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Paging Dr. Frischer - Plants
WRITTEN BY :   Dr. Alan Frischer

I love to spend time in my garden; I take great pleasure planting things and watching them grow. (This year we harvested a massive crop of pomegranates!) Sometimes my arms or hands come into contact with a plant, and soon after my skin is itching, red, or tender. My patients experience similar complaints, but the irritations are not generally severe enough to warrant a visit to the doctor. Still, it makes me wonder: which of the common plants in our gardens and communities should we avoid for the good of our health? Lethal plants may be hanging around the neighborhood park, or even on our tabletop centerpiece!
Most plants contain some level of toxins for their defense. Through the millennia, with trial and error, humans as well as animals have usually managed to work out which plants are safe, which are lethal, and which lie somewhere in between. An African staple, cassava, must be thoroughly boiled and soaked to separate its poisonous compound, cyanide. Over the years, farmers have bred the lima bean to contain lower levels of cyanide. Cherry pits, peach pits, and apple seeds contain cyanide, and in large doses they can be fatal. Many legumes, such as soybeans and kidney beans, contain potentially toxic lectins, but are safe if properly cooked.
Angel’s trumpet is a lovely vine that has practically taken over my backyard. It is related to the petunia, tomato, and potato, and acts as a powerful hallucinogen – which can be deadly. It contains, among other things, atropine, hyocyamine and scopolamine, each of which are used for various purposes as prescription medications.
Narcissus, also known as the daffodil, is highly poisonous. Socrates called this plant the “chaplet (a kind of prayer) of the infernal Gods,” due to its effects as a narcotic. When an extract of the bulb is applied to open wounds, it can produce significant numbness. In some cultures, such extracts have been used for baldness, and even as an aphrodisiac!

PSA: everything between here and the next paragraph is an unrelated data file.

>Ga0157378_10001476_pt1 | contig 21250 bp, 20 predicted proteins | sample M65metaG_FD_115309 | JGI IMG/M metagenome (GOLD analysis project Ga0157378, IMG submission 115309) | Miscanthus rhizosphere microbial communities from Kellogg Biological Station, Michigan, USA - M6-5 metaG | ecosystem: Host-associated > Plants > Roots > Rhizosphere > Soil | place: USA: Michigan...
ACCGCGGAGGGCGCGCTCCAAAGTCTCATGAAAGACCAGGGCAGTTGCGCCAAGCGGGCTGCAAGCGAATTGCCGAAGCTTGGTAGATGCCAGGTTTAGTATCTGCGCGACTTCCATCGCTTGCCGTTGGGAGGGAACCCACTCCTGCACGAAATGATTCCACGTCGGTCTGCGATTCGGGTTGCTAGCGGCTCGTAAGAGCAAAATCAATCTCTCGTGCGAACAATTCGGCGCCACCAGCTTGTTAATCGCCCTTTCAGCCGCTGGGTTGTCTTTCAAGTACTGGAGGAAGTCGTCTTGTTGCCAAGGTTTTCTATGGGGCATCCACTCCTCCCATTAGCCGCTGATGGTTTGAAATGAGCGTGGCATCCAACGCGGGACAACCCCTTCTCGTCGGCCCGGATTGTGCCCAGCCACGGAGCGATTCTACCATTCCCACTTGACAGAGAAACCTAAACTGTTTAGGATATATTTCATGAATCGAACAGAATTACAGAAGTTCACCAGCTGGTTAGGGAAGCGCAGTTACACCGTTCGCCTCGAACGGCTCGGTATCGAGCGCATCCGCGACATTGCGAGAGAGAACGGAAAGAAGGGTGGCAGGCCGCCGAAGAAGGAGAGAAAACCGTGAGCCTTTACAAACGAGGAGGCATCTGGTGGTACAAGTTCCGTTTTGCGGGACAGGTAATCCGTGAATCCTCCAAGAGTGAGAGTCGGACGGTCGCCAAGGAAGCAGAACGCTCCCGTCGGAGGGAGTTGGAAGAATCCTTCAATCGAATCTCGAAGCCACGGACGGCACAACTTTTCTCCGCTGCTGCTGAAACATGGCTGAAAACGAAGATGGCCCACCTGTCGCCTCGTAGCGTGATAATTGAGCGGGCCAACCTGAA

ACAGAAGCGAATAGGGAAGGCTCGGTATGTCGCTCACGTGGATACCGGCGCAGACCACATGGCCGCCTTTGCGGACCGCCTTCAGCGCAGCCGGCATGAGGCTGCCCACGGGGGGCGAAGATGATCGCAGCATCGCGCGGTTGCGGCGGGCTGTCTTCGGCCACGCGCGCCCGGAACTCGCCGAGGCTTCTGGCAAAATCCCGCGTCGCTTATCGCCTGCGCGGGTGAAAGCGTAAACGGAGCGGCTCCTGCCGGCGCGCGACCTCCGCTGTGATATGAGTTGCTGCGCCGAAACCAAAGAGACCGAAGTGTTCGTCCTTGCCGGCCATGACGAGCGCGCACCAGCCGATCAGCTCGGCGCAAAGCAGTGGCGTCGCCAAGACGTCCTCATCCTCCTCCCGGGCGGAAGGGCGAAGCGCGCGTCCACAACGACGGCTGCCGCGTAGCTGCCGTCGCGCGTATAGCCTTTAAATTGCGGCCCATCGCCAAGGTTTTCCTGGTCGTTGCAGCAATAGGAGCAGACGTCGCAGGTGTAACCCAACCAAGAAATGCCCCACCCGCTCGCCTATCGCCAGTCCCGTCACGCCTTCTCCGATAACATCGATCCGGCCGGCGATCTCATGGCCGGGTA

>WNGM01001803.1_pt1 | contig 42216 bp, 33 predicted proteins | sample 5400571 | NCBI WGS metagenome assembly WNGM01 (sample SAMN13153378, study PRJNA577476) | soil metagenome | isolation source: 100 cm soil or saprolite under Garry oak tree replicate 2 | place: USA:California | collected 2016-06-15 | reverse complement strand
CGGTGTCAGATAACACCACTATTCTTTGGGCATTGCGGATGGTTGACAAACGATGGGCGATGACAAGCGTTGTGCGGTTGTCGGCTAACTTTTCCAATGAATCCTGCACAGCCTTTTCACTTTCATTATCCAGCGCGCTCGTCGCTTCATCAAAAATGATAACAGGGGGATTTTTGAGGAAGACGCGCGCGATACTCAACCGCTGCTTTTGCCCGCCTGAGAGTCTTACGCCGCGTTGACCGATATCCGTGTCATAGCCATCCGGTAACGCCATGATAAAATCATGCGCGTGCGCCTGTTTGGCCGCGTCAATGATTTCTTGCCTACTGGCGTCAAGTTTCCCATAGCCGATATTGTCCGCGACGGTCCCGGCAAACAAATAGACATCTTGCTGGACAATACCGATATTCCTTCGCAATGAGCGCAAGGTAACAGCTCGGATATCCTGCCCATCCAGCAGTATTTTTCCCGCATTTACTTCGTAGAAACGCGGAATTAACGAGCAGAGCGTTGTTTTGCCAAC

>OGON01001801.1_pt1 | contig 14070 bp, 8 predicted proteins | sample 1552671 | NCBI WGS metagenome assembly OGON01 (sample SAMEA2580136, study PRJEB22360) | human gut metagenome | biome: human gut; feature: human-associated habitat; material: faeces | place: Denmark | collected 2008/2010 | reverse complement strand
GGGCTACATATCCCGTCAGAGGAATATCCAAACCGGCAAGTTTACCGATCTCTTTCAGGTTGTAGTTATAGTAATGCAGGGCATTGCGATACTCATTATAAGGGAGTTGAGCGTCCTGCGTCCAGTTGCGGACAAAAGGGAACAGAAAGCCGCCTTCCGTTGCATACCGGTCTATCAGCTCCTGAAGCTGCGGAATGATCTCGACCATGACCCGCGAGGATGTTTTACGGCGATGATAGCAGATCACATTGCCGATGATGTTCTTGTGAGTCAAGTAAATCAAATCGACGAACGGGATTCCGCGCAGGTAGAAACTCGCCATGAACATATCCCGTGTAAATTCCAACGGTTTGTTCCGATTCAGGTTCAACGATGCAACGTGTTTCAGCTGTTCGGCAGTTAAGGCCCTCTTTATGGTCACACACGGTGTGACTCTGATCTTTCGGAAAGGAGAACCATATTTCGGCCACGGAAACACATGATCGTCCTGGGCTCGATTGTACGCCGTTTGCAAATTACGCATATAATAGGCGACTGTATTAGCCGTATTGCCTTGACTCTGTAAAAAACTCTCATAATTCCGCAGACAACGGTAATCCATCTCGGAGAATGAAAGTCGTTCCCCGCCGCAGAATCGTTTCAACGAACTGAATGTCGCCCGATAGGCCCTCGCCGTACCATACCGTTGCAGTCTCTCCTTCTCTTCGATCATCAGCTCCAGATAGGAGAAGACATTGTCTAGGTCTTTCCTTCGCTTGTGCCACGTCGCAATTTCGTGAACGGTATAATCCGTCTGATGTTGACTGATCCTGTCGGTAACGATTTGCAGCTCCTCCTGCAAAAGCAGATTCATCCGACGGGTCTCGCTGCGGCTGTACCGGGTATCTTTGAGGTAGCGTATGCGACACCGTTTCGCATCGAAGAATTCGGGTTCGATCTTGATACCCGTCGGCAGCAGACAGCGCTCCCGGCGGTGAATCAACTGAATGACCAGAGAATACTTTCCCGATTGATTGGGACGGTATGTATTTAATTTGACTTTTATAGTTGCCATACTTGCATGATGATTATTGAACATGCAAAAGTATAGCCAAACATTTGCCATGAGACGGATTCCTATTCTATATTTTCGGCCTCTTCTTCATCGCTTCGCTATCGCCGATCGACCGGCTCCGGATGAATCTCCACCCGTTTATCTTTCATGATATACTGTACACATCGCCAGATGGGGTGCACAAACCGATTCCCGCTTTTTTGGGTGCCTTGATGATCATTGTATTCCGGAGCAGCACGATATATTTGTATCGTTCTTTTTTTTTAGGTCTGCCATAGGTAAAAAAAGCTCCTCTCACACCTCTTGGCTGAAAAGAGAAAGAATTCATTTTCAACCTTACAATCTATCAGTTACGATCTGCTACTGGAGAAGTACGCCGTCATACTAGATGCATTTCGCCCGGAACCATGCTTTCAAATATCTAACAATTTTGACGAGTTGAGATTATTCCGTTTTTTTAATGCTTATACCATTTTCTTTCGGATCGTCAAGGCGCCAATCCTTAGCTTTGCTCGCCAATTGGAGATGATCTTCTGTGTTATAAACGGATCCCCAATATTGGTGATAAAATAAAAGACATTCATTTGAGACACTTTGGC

The rhododendron is Washington’s state flower. It is a tree-like evergreen shrub with large, brilliant blooms, and is common throughout much of the Pacific Northwest. It is related to the azalea, and all parts of the plant are dangerous. They contain andromedatoxin, which can cause pain, lethargy, depression, nausea and vomiting, progressive paralysis, coma, and death.
Another plant to avoid consuming is wisteria, growing on attractive vines that cascade in blue, pink, or white. They grow mainly in the South and Southwest. Any part of this plant, if consumed, is likely to cause nausea, vomiting, cramps, and diarrhea.
Chrysanthemums, also known as mums, can be seen in purple, orange, burgundy, yellow or white just about everywhere, including in foil wrapped pots in the fall. Mums are often planted to keep rabbits away, because the flowers contain the natural insecticide pyrethrin as well as sesquiterpene lactones, toxic to rabbits…as well as to household pets and humans. Just touching them can cause swelling and itching.
The anthurium is a wonderful and strange looking green, red, and white plant, making it extremely decorative. However, consuming any part of it can cause hoarseness and difficulty swallowing, or even a painful burning sensation in the mouth that swells and blisters.
The ficus is also known as the weeping fig, Benjamin tree, or rubber plant. I love my ficus trees, and they grow so well in sunny Southern California – whether in pots, tubs or the ground, indoors or outdoors! All ficus have a toxic milky sap in their leaves and stems. Their harmful effects are typically minor skin irritation, swelling and itching, and coughing and wheezing.
In contrast, let’s finish with the oleander, considered the most deadly among common plants. It is, unfortunately, incredibly popular as a decorative shrub! A single leaf can kill an adult. There have been numerous cases of fatal poisonings from exposure to twigs, blooms and berries, including fatalities among horses and other livestock. Among other toxins, the oleander contains cardiac glycosides, which affect the nervous system, the cardiovascular system, and the digestive system.
So, please enjoy your garden; I certainly do. Plant what pleases you, and enjoy the fruits of your labors. However, be educated and aware of your plants and their potential for possible toxicity, especially if you have young children or pets. Happy gardening!
Dr. Alan Frischer is former chief of staff and former chief of medicine at Downey Regional Medical Center. Write to him in care of this newspaper at 8301 E. Florence Ave., Suite 100, Downey, CA 90240.

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Published: December 27, 2012 – Volume 11 – Issue 37



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